So today, there was this amazing event at my independent bookstore of choice where everybody was able to stroll around in the basement and get all the books 50% off. Say whaaaat? I was there as soon as I was able to peel myself off the couch in the morning [
Saturday morning cartoon binge-watching] and after having a light lunch [pho-me-now]. <3
Petit Joel was with me and I quickly realized that exploring a bookstore basement piled with books is awesome for me, but not so much for him. He was okay for an hour or so and was also the only child there.
I spoke to a friend about what [happiness] is and how things changed for me since Petit Joel is in my life. Happiness used to be wine glasses filled with a good red, restaurant visits and talk with friends at bars until 2 am. This all so familiar sound of high heels clicking on pavement when we walked to a book reading at night while adopting the New York fast-walk. Things changed and down the line a different lifestyle started molding as soon as he was born. From brunch on Sunday morning at Les Halles and reading the Book Review section in the New York Times after I got a manicure done to sleeping in because he had a stomachach all night long.
Walking through Central Park while taking pictures and clicking the shutter of my camera got replaced by Petit Joel kicking and swimming crazily around inside my belly while I was pregnant. Now writing and reading in the afternoon has been replaced by Paw Patrol while yelping for help. [Happiness] is now enjoying seeing him gulping down some fries with Ketchup while I burn my lips and tongue four times chopsticking the noodles in my pho.
When I became a mother I never thought I know it all. I got almost depressed piling all those tiny shirts and sweaters in his dresser while people asked me if this is hard. There was/is the sleep deprivation that just never stops and I feel it a lot these days. Has my life completely transformed? The first couple of weeks when Petit Joel was in my life I felt this intense change that I almost could not stand; those days were exhausting and burdensome but in a way they were not. His smile in the morning made it all worth it. And I have to add that everything is possible – even with a child. Life does not stand still. Coffee, lunch or brunch? I just bring him along. Museums? He is fine. Road trips and flying with him? No problem. You just have to walk into any new situation with open arms and no excitations of any kind and you will be fine. Sometimes, when it gets tough, I love when someone tells me, “It is okay. You got this. Don’t worry!” [My mom is pretty good at this]
So today, when Petit Joel started using piled books on the floor as stairs and was happy to climb up to conquer Mount Everest, I knew it is time to leave the bookstore. I got another hint that it is time to go when he started to take books out of the shelves to read them and throw them on the floor after. I felt my heart stopped for half a second while the bookstore staff gave me “the look”. These are times when I think, “I cannot do this and this all sucks. I just wanted to enjoy the bookstore and my beloved books!” Or when he gives himself haircuts (how did he even find the scissors) and is all proud. It all makes complete sense. This is Petit Joel. He discovers. He learns. He explores. This is something I unconsciously knew from the get-go – from the time he was this little tiny thing trying to roll himself off the bench in my parents kitchen. I hear myself using the same words my parents used with me: “How many times do I have to tell you?” or “You do as I say!” or “That’s enough now!” and my patience shrinks more and more. I am not proud of yelling at him, ever. Is it necessary?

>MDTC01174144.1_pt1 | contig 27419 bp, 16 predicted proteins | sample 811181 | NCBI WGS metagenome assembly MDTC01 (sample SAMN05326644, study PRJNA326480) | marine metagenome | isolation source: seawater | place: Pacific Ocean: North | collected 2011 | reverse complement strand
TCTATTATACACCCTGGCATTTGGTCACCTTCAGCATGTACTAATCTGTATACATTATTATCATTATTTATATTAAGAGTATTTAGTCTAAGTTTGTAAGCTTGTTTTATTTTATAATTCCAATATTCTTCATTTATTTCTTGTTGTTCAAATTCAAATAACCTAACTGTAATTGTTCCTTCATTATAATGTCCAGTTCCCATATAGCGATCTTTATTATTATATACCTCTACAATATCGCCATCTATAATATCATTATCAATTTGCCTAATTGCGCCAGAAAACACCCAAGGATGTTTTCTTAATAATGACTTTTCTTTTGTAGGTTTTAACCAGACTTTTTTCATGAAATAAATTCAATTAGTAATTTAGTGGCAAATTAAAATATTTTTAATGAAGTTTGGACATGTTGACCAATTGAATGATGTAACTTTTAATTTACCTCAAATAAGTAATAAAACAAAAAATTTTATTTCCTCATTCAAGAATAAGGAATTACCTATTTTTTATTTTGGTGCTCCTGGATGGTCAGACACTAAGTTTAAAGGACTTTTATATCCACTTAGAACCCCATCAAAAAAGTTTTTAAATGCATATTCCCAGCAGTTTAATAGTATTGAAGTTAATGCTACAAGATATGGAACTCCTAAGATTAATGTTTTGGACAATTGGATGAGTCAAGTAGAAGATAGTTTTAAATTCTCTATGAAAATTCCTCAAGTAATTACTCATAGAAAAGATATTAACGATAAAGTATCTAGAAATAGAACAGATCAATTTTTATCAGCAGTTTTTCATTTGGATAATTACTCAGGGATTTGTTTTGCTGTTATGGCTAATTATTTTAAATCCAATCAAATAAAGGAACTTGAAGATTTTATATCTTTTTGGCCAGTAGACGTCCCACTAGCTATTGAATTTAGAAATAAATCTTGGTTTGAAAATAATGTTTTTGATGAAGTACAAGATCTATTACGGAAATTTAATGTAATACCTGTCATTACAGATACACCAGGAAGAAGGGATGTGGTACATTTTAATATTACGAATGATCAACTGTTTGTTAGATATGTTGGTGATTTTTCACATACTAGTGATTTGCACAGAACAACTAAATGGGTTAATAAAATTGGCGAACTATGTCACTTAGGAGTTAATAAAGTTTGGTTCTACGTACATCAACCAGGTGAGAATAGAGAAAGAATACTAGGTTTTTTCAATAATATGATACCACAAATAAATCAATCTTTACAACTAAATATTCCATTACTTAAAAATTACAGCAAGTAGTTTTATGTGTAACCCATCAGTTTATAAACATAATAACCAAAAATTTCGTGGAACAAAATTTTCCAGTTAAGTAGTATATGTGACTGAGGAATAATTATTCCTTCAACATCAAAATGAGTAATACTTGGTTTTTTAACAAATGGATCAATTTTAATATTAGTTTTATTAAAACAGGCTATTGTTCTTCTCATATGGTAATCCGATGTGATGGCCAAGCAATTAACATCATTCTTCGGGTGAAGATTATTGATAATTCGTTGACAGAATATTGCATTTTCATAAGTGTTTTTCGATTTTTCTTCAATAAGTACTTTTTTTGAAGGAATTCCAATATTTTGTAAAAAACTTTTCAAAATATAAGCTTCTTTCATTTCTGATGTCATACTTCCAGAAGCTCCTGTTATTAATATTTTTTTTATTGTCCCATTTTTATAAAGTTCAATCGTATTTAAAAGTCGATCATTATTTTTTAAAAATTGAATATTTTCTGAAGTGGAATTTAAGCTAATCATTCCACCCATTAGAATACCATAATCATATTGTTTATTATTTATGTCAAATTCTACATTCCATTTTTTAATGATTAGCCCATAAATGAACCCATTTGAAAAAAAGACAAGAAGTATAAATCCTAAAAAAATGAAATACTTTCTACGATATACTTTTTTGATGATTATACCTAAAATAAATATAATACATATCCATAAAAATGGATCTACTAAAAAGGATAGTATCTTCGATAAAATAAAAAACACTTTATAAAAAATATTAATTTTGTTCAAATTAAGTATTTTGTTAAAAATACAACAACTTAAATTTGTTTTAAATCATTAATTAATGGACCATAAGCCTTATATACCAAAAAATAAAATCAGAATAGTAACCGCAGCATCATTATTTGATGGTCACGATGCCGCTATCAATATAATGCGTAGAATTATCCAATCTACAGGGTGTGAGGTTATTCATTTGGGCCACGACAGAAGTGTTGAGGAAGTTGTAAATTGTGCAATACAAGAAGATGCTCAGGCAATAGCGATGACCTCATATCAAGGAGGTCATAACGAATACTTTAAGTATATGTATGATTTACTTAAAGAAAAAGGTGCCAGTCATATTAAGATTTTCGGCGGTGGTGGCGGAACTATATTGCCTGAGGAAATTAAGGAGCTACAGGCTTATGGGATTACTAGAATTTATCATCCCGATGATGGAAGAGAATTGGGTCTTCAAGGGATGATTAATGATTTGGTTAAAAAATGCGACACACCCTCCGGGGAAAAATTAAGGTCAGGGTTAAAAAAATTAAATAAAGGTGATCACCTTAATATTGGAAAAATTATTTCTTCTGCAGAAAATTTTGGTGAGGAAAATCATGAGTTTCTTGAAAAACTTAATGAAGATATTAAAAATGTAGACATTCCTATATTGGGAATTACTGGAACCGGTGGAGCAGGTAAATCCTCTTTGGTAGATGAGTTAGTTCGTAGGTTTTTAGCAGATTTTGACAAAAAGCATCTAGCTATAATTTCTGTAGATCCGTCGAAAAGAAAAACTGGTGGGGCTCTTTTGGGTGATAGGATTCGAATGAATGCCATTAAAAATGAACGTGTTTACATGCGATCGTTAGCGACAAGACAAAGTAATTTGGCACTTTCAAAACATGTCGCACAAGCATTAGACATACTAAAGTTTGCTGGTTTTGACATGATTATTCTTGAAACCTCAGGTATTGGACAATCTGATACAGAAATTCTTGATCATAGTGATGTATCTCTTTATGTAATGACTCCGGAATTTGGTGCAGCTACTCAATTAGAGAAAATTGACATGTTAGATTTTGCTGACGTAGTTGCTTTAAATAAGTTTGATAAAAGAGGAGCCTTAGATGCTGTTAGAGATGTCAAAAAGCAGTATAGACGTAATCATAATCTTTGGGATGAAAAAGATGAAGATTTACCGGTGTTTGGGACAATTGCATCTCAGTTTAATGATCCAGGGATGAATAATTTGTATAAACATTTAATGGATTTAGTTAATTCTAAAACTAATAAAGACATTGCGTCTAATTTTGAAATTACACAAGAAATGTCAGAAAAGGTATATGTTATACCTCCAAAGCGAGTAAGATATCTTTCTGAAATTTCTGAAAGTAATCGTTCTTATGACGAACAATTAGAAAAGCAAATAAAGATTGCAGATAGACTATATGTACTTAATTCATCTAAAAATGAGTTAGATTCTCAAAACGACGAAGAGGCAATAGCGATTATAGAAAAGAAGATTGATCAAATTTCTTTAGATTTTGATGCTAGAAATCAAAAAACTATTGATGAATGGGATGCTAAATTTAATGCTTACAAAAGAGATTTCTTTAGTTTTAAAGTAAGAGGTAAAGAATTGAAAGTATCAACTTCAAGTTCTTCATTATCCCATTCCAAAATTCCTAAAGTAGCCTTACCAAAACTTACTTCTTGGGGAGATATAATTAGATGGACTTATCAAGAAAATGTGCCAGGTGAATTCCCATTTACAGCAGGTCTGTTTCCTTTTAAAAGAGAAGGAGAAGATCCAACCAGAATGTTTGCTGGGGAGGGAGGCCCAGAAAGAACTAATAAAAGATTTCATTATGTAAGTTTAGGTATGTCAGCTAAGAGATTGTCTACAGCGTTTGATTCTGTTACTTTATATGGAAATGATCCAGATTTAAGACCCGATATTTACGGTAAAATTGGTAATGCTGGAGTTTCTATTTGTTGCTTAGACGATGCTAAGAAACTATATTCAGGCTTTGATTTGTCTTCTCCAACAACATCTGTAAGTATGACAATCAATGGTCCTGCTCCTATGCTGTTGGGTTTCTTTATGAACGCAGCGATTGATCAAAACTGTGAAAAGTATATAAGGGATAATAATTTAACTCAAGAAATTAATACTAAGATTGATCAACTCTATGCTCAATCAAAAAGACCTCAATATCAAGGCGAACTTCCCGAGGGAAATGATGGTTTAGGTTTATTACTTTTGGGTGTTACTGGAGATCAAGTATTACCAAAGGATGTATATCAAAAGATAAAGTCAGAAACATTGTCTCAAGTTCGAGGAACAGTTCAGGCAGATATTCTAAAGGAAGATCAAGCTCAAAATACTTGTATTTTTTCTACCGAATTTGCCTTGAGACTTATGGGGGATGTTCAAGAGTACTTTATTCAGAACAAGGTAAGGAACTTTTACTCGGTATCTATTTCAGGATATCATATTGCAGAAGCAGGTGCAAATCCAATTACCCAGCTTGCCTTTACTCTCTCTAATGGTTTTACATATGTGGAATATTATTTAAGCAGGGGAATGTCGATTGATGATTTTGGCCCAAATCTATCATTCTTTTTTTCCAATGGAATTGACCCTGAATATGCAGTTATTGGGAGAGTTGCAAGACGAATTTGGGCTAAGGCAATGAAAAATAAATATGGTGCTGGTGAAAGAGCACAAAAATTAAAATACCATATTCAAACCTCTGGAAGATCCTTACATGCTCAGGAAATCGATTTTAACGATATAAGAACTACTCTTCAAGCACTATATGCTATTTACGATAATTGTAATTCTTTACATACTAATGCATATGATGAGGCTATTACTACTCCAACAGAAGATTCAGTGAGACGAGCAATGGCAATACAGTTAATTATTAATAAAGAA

I continue to grow and life is complicated. Who said it would be easy? Are we just wringing it day by day, year by year ? The key is not to do all this mothering alone and to connect with other women/mothers who are crazy enough to talk to me and exchange their experiences. To simply find your tribe. To find the mothers who stand beside me when the goings get’s tough and who are not afraid to talk about it either. Also, friends who agree that there are just not enough hours in the day, not enough hands, not enough patience sometimes but that it is all okay. These women who seem to be perfectly happy with everything while balancing it all and tell you about their perfect life and their perfect children and perfect days spent at the park while they listen to everything their kids say and are all so content simply don’t exist. Baby Yoga? I need a massage. This is how “It takes a village” looks like? Let the dust settle a bit while this illusion shatters. This village means that we realize that we [the mothers] are in this boat together. We honor each other, even though we feel like we are failing. There should be some empathy and understanding to one another. There should not be judgement but rather honesty. I am doing my best here. “My village” is salient to keep me grounded and make me realize that I am enough and that it is all okay. Let him climb up Mount Everest.